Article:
Do you consider yourself a food systems planner? Why or why not? Yes and no. At the risk of appearing overly concerned with formal designations, I’ve never had “food systems planner” as a professional title as more and more folks now do. But I’ve always held the belief that anyone who acts deliberately to fulfill a vision of a better future is, in essence, a “planner.” So, yes, in that sense I’m a food systems planner.
What is the biggest food systems planning-related hurdle your community/ organization faced in recent years and how was it dealt with? It’s been a challenge for the city of Madison to move a public market district forward. I’m not directly involved in the effort, but city staff and members of the Madison Food Policy Council have diligently employed planning practices in addressing the public’s questions about siting, need/use and funding. Madison, however, is one of those places where large public projects move pretty slowly anyway.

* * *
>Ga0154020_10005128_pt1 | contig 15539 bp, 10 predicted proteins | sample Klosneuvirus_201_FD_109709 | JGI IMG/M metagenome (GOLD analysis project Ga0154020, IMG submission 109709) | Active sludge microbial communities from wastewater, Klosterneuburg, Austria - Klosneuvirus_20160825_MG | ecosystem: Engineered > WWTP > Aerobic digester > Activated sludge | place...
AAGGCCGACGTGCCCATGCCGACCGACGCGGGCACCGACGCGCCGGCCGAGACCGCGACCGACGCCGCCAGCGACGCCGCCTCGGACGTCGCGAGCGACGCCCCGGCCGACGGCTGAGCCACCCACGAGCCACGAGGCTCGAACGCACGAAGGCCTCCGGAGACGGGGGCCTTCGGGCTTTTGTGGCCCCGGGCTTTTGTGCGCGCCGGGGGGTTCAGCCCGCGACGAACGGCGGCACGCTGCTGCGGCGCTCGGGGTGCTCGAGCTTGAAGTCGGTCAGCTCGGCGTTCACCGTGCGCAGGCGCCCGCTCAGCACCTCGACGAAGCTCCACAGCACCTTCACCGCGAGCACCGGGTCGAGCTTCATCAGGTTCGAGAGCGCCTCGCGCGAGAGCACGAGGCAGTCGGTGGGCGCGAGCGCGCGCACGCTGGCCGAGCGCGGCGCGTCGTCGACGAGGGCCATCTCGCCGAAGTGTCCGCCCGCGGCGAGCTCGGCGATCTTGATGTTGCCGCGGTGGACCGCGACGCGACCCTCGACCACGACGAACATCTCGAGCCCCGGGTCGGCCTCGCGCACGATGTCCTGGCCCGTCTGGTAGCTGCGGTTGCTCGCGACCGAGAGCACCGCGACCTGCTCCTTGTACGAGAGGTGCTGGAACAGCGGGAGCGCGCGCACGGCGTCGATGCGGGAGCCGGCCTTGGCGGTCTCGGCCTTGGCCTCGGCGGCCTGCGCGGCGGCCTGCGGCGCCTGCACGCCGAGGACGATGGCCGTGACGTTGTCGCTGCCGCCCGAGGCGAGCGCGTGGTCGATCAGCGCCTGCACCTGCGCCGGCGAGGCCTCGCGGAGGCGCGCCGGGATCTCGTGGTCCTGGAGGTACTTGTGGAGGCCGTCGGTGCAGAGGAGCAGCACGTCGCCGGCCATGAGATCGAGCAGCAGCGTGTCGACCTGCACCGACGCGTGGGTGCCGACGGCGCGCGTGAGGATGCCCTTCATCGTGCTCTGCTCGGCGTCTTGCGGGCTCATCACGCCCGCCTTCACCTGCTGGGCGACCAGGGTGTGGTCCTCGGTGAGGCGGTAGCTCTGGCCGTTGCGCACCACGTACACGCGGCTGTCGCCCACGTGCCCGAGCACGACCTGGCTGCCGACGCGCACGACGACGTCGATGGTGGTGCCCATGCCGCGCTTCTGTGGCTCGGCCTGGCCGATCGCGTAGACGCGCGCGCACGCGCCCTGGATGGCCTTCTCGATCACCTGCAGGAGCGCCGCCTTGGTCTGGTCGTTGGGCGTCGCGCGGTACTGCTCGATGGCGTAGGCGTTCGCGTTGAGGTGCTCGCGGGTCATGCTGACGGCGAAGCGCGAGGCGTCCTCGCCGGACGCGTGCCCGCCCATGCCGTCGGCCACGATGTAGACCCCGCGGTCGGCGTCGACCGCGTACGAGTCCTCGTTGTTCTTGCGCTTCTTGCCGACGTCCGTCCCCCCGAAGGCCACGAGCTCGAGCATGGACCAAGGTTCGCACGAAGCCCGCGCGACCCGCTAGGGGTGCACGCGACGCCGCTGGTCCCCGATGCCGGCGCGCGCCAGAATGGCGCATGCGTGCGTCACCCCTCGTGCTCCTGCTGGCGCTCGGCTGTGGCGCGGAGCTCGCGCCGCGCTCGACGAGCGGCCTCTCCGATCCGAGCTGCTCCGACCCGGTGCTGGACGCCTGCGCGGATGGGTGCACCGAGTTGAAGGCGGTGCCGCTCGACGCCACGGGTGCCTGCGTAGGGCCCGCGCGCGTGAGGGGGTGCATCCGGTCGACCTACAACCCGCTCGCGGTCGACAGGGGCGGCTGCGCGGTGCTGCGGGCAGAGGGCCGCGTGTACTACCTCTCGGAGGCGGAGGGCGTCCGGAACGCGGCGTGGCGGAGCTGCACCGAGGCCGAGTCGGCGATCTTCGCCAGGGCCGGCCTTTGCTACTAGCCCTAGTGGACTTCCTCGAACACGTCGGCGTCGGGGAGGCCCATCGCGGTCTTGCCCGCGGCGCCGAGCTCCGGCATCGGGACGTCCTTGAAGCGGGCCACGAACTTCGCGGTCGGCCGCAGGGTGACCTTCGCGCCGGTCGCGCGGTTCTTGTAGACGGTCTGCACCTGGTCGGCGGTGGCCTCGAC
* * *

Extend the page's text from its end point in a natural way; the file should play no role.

How has your perception of food systems planning changed since you first entered the planning field? A number of years ago Marcia Caton Campbell and I wrote a paper that essentially posited that while food system planning may have looked like a new area of professional practice it actually drew on and reflected established aspects of planning theory and practice. I still stand by that view.
Who has had the most influence on you as a planner? As a food systems planner? I had the good fortune to have had Jerry Kaufman as my major advisor in planning school. But though Jerry is considered a father of food systems planning, he had a greater influence by introducing me to the areas he was engaged in before food systems – planning theory, planning ethics (another area he pioneered), and central-city planning. Within food systems planning, no single individual(s) stands out. But I’ll give a collective shout-out to those university extension personnel dedicated to food systems with whom I’ve worked over the years.